The Wonders of Wireless
Wireless is simply wonderful....when it works!
I remember back in about 2005 when the first wireless routers came on the market we spent hours trying to configure it and make it work. Today you just press a button and it’s all done … well nearly. We have laptops, tablets, printers, mobile phones and other such stuff all on Wi-Fi along with TV boxes galore, heating systems, music systems and electric curtains … where will it end?
However if you live in big stone house with thick stone walls or a relatively new build with foil-backed insulation then you’ll know that your Wi-Fi signal doesn’t go very far. I’m often asked to provide a more powerful router, but that is not possible for two reasons. Firstly the Wireless Telegraphy Act 2006 limits the power output of all devices and secondly, even if you could link-up a more powerful transmitter, your devices would have to be equally powerful to be able to transmit back again when sending stuff back to the internet.
So how do you overcome this conundrum? You can try the simplest and cheapest method which is to re-position your router closer to the centre of your area; I regularly visit houses where the router is at the furthest end of the house simply because that is where the main PC is connected with a cable. Move the router and make the PC wireless for less than £20! I’m sorry, no you can’t have a second router plugged in somewhere else. However you can have a wireless repeater. These are relatively inexpensive at about £30 and you have to position them within good reach of the existing wireless signal and that signal is simple repeated. There is sometimes some loss of speed and you can’t daisy-chain them to extend further.
Next, and most popular, are the “Powerline” adapters. These are two or more devices that plug-in to your mains electricity and talk to each other over those wires. Assuming that your house is all on the same distribution board (fuse box in old language!), then you can easily have Wi-Fi at the other end of the house and in the middle as well. A bit more expensive starting at about £65 for a simple kit, but you still don’t need any unsightly wiring and you just plug them in.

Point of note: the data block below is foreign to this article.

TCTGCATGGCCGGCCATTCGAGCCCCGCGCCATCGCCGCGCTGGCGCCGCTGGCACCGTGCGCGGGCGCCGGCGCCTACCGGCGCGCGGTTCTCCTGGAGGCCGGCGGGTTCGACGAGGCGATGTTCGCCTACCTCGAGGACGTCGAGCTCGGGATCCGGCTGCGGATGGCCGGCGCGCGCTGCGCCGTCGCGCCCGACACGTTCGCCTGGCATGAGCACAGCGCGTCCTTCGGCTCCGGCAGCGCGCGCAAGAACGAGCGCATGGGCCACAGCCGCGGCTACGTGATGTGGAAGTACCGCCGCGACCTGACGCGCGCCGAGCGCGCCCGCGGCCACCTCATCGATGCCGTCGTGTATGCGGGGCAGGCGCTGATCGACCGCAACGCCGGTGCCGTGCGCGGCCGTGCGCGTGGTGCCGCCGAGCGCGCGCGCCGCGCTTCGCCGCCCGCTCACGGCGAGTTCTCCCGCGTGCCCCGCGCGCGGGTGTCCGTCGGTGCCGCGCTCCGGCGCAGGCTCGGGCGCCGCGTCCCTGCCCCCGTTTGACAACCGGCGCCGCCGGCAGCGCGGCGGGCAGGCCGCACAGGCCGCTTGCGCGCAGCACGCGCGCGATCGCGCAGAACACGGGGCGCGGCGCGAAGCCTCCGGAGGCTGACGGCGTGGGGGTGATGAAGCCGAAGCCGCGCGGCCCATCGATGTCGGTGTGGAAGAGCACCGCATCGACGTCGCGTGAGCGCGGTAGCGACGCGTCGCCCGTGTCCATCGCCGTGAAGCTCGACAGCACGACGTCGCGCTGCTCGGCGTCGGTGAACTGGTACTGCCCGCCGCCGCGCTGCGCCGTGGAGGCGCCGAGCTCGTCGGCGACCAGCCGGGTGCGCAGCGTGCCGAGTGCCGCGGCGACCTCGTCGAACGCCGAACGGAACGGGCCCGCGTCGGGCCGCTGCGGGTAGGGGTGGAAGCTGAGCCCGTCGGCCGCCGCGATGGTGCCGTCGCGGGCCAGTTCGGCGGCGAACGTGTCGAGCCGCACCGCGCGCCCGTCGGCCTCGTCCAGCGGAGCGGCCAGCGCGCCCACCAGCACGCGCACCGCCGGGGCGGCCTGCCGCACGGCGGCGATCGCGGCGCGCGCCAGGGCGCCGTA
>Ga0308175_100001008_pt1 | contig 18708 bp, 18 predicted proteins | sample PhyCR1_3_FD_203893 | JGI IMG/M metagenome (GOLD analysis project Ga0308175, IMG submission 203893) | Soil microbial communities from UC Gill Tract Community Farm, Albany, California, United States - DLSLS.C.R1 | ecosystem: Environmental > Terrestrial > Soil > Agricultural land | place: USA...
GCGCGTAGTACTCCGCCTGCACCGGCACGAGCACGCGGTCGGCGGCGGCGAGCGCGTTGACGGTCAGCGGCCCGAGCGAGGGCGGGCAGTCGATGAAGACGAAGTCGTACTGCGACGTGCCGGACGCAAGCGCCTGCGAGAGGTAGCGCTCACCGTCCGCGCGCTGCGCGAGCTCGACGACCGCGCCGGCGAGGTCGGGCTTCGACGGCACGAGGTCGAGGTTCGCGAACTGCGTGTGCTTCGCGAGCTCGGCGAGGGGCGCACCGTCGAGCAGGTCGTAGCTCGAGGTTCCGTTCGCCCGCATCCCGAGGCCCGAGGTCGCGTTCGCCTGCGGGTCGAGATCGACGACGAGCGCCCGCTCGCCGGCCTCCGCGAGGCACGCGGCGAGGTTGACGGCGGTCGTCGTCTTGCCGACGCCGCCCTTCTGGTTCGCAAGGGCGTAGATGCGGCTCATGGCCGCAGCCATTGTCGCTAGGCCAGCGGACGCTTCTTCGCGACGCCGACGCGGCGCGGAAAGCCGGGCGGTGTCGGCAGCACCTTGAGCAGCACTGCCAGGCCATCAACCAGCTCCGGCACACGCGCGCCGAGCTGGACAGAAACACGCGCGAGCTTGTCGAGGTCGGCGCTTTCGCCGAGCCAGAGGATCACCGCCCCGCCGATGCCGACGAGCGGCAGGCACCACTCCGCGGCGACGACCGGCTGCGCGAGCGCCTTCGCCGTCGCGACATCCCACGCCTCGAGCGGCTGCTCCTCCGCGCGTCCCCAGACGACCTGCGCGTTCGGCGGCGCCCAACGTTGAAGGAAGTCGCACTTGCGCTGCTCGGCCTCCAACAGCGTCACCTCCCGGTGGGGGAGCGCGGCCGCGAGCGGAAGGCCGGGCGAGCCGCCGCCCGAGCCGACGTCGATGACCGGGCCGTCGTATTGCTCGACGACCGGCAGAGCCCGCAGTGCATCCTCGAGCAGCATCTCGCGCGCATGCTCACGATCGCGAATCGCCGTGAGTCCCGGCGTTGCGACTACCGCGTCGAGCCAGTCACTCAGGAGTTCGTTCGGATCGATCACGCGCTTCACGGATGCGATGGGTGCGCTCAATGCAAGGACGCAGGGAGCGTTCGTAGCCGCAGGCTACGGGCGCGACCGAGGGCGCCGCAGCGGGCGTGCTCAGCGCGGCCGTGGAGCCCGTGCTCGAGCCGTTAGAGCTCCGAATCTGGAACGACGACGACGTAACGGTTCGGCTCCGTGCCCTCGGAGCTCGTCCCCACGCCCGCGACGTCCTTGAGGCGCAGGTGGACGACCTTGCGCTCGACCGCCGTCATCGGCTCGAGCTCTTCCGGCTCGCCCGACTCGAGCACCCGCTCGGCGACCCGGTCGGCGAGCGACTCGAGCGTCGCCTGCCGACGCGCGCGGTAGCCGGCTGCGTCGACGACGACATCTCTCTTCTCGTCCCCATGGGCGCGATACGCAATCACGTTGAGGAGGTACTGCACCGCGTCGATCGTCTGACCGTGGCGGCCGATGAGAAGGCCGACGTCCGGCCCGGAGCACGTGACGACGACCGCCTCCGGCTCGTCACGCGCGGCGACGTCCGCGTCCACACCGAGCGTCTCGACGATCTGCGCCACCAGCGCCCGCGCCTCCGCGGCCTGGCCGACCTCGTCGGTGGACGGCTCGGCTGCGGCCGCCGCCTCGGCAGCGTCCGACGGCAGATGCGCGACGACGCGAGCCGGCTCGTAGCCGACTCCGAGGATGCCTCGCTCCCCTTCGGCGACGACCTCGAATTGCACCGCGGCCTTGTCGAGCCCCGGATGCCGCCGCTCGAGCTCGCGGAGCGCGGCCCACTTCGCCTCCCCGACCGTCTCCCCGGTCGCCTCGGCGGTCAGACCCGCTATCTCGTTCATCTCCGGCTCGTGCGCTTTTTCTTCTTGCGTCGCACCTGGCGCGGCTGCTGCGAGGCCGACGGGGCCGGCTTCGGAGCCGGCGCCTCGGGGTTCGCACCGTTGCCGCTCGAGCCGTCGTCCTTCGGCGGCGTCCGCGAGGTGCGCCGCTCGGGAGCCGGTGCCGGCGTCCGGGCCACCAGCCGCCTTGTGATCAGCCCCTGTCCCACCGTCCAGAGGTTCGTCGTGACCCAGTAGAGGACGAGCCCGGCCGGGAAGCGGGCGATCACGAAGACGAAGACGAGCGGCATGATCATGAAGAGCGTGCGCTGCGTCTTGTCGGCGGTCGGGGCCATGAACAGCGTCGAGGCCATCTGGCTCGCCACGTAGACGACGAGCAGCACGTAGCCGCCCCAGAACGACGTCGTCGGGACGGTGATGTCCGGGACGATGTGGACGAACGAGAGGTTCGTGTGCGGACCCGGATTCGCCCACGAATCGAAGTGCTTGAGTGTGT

For bigger buildings, offices and outhouses there is really only one option, cable. The theory is simple enough, a cat5e network cable run from A to B with one end plugged into the router and the other has a wireless access point into which you can connect multiple other devices. This method is guaranteed to work as the extension of your Wi-Fi is not based on how thick a wall is. I’ve tried external aerials, bi-pole aerials and directional plate aerials, but none of them seen to work reliably in a domestic environment, and what you all want is reliability!
So there you have it! If you live in a modest 3-bed semi or smaller abode then the Wi-Fi provided by your ISP router should be just fine. However the bigger or more extended your needs are then one of the above options is for you. As always, if you get stuck, you know where to come!
Added: 3rd March 2016